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BBC Radiophonic Music

BBC Radiophonic Workshop Audio CD
4.7 out of 5 stars  See all reviews (3 customer reviews)

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Product details

  • Audio CD (7 Oct 2002)
  • Number of Discs: 1
  • Label: BBC Music
  • ASIN: B00006LEPG
  • Average Customer Review: 4.7 out of 5 stars  See all reviews (3 customer reviews)
  • Amazon Bestsellers Rank: 376,647 in Music (See Top 100 in Music)

1. Radio Sheffield - David Cain
2. Radio Nottingham - John Baker
3. Boys And Girls - John Baker
4. Mattachin - Delia Derbyshire
5. Pot Au Feu - Delia Derbyshire
6. Time And Tune - John Baker
7. Tomorrow's World - John Baker
8. Reading Your Letters - John Baker
9. Blue Veils And Golden Sands - Delia Derbyshire
10. The Missing Jewel - John Baker
11. Artbeat - David Cain
12. Fresh Start - John Baker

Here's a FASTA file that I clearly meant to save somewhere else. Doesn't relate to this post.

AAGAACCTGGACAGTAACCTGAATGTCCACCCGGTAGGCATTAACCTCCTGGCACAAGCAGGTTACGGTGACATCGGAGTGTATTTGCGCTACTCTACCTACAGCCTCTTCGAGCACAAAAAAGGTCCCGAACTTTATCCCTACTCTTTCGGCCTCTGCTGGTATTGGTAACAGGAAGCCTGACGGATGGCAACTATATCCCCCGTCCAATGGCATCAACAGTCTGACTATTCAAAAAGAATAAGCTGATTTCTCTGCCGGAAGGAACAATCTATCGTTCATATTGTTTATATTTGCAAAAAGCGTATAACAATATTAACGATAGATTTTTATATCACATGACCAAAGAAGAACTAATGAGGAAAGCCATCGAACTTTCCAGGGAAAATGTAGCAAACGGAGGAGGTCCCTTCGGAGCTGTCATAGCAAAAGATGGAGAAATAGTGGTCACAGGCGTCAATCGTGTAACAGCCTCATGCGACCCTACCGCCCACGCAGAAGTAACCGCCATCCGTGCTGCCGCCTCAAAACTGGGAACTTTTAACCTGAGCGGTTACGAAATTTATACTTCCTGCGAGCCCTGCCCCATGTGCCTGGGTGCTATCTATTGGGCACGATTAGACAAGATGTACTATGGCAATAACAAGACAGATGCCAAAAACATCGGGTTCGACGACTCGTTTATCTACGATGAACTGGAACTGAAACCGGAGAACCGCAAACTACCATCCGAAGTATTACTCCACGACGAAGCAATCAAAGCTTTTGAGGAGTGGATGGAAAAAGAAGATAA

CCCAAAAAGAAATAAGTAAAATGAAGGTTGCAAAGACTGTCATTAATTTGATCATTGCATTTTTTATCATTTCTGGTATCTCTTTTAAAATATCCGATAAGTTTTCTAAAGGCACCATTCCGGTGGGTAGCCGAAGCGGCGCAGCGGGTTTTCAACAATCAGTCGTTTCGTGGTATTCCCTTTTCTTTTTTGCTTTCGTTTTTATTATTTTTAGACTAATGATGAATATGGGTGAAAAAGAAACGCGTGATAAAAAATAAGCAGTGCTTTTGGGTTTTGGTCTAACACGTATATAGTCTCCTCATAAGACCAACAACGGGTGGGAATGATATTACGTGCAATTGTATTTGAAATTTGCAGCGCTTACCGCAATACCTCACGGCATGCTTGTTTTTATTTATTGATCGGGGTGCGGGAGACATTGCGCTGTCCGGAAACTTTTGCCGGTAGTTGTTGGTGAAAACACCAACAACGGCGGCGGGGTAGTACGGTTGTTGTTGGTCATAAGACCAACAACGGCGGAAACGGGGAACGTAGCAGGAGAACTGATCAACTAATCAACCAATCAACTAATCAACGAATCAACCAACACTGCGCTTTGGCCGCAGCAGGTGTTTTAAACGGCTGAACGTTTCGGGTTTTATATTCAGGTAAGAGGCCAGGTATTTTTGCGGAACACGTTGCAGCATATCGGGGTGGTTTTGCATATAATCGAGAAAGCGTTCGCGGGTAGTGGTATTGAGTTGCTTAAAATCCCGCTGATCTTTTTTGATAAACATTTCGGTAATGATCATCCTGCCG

13. Christmas Commercial - John Baker
14. Sea Sports - John Baker
15. The Delian Mode - Delia Derbyshire
16. Happy Birthday - Delia Derbyshire
17. The Frogs Wooing - John Baker
18. Milky Way - John Baker
19. Structures - John Baker
20. New Worlds - John Baker
See all 33 tracks on this disc

Product Description

BBC Review

The Radiophonic Workshop was set up by the BBC's Drama department in the late 50s as a forum for the creation of what were initially termed 'Electrophonic' sounds to accompany specialist radio and TV productions. Most famed for Delia Derbyshire's electronic realisation of the Dr Who Theme, in its early days the Workshop was a hive of fervent sonic experimentation to rival IRCAM or any European electronic music studio (though with slightly different concerns and a considerably larger audience), tillcutbacks killed it off in the late 1996.

This CD is more or less a reissue of the Workshop's 10th anniversary album from 1968, designed to showcase non Dr Who related pieces and featuring work from three of its leading lights, Delia Derbyshire, David Cain and John Baker.